Gospel outreach bypassing hostile Mideast authorities through smart phones

(Image by Jan Vašek from Pixabay)
(Image by Jan Vašek from Pixabay)

Christian missionaries in some restricted nations, especially those with Muslim majorities where people can be condemned to death for converting from Islam, long have faced the struggle of sharing the Gospel message with those who are interested.

It’s because those who are even just passing could notice a conversation, a meeting, a discussion, and report it to police – with sometimes very bad results.

Now technology may be coming to the rescue.

There’s a new SAT-7 distribution network that shares faith-based programs – 24 hours a day seven days a week – in Arabic, Farsi and Turkish.

And the Netflix-style company delivers those programs directly to those who ask for them, eliminating any possibility of a public exchange that would be overheard.

Officials with the organization describe their product as “a spiritual lifeline for those who must live out their faith in secret in a region that’s only 3% Christian.”

It’s called “virtually uncensorable.”

Here’s a testimony about the impact that the service already has provided:

SAT-7 reports the streaming service aims to reach people through their smart phones, and has the potential to reach even remote mountain areas and deserts.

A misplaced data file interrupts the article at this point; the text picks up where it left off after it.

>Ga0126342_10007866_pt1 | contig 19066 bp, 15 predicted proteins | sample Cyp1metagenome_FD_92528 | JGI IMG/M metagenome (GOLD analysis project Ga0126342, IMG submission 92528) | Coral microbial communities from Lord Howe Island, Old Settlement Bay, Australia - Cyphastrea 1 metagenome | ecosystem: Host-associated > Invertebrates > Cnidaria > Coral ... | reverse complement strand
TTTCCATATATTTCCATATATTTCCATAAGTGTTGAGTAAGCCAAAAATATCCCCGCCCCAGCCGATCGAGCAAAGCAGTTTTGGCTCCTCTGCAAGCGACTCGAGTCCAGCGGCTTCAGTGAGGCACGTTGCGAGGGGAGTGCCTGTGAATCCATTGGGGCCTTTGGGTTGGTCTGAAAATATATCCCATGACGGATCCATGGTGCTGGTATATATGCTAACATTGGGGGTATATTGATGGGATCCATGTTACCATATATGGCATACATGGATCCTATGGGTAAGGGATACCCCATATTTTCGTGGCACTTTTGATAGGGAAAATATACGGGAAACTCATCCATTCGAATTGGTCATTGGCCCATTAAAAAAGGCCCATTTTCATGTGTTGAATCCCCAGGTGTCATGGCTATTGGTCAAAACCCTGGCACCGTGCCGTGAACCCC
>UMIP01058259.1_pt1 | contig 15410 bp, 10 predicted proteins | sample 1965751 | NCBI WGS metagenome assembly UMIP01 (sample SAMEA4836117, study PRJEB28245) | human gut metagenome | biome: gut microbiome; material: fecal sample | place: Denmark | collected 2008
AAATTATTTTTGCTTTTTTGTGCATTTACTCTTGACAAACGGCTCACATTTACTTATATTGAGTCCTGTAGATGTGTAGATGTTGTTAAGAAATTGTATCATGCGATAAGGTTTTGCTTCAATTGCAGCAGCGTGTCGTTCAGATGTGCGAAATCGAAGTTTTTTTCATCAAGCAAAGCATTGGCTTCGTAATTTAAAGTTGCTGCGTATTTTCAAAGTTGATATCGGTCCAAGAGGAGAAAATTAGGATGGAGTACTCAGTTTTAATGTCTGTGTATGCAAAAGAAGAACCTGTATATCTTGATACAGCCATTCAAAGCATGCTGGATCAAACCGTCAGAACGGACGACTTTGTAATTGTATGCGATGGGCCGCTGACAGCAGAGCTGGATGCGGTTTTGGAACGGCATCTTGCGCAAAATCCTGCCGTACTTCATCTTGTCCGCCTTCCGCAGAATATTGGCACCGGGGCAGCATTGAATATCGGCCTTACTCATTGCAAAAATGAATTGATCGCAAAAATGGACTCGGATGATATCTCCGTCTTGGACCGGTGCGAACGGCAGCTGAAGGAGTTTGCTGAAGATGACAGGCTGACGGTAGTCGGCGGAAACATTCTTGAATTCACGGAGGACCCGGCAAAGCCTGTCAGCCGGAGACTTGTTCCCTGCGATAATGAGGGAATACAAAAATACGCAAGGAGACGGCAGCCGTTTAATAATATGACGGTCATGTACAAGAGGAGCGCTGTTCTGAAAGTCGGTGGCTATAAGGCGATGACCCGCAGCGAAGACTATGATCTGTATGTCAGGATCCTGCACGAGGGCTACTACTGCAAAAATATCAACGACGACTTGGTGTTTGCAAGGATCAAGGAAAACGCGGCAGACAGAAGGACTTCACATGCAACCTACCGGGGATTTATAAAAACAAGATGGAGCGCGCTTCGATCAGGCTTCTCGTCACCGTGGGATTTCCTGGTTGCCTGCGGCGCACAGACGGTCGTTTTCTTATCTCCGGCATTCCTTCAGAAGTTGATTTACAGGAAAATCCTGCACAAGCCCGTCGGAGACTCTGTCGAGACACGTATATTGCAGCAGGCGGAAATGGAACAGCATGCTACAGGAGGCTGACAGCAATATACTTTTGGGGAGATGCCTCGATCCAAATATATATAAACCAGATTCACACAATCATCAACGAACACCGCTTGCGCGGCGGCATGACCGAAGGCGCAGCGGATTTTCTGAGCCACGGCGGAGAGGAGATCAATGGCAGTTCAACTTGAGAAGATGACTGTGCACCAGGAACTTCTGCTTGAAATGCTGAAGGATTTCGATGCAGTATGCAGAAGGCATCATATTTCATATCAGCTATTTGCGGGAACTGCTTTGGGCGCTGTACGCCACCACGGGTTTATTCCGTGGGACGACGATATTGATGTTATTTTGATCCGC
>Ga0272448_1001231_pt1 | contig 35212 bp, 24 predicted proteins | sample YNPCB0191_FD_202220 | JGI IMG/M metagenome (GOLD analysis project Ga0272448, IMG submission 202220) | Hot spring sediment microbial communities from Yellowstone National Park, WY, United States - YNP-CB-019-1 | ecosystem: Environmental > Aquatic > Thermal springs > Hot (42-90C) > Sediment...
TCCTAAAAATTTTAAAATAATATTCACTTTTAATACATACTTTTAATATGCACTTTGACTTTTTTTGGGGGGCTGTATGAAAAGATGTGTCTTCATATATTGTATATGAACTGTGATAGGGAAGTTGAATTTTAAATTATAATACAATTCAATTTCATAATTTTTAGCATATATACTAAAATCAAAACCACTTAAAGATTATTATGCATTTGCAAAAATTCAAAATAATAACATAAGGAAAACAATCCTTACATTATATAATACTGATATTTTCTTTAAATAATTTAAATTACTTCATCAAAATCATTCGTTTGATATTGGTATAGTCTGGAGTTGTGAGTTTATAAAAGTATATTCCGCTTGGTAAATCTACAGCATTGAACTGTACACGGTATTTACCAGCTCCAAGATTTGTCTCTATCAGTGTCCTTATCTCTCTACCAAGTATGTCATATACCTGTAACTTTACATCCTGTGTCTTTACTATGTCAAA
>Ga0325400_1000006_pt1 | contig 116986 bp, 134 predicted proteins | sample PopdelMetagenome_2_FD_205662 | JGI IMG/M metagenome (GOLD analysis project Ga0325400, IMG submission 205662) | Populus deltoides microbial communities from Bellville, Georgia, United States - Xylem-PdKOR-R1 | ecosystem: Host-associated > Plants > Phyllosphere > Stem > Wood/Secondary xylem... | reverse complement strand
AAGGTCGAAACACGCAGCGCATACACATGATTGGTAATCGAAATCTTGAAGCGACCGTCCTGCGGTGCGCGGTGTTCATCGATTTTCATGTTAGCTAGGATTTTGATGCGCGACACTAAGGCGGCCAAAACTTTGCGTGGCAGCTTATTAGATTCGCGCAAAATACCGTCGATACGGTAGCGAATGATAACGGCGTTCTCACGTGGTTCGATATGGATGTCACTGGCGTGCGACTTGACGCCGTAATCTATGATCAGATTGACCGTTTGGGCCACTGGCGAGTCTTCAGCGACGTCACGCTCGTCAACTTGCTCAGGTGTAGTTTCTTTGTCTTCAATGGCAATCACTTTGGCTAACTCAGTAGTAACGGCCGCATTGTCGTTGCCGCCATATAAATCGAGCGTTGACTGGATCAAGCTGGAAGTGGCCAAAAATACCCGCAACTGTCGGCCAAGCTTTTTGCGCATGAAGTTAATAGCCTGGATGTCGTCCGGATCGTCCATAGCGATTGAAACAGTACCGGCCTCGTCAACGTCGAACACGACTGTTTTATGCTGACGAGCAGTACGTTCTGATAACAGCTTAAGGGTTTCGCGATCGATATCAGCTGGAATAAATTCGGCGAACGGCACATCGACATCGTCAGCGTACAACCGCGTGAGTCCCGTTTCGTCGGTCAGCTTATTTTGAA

“Meeting and worshiping with other believers is a matter of life and death for Christians in some parts of the Middle East and North Africa,” reported Shady (pronounced Sha-dee) Francis, the director for media ministry for Arabic locations served by SAT-7.

Those communications are directed to an individual’s smart phone, and in places like Iran and Afghanistan, even can link believers online to share worship in their own language in real time.

The organization reports that the use of digital and social media channels is surging in places like Iraq and Syria, especially among young people.

“We all know that young people are spending more and more time on screens, consuming content that’s often harmful and pushes them further away from God,” explained Francis, in a statement from SAT-7. “The upside is that we’re meeting young people right where they are on social media and video streaming. Every day, the gospel is changing lives.”

Antoine Karam, the organization’s tech director in the Middle East, pointed out that already, more than two-thirds of the people in the Middle East are watching streaming videos on their phones, and that’s an open door to share the message of Christianit6y.

The reach is magnified, too, through Christian messages posted on other social media platforms and link back to the Christian ministry.

One of the things that surprises many newcomers to the streaming events, Francis said, is that Christianity began in the Middle East, because they’ve been taught that it’s a “western religion.”

The company actually was launched in 1996 and now has its international headquarters in Cyprus. It broadcasts Christian and educational television and online programs in those all across the Middle East and North Africa.

It broadcasts in Arabic, Farsi (Persian), Dari and Turkish on multiple satellite channels and social media.

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This article was originally published by the WND News Center.

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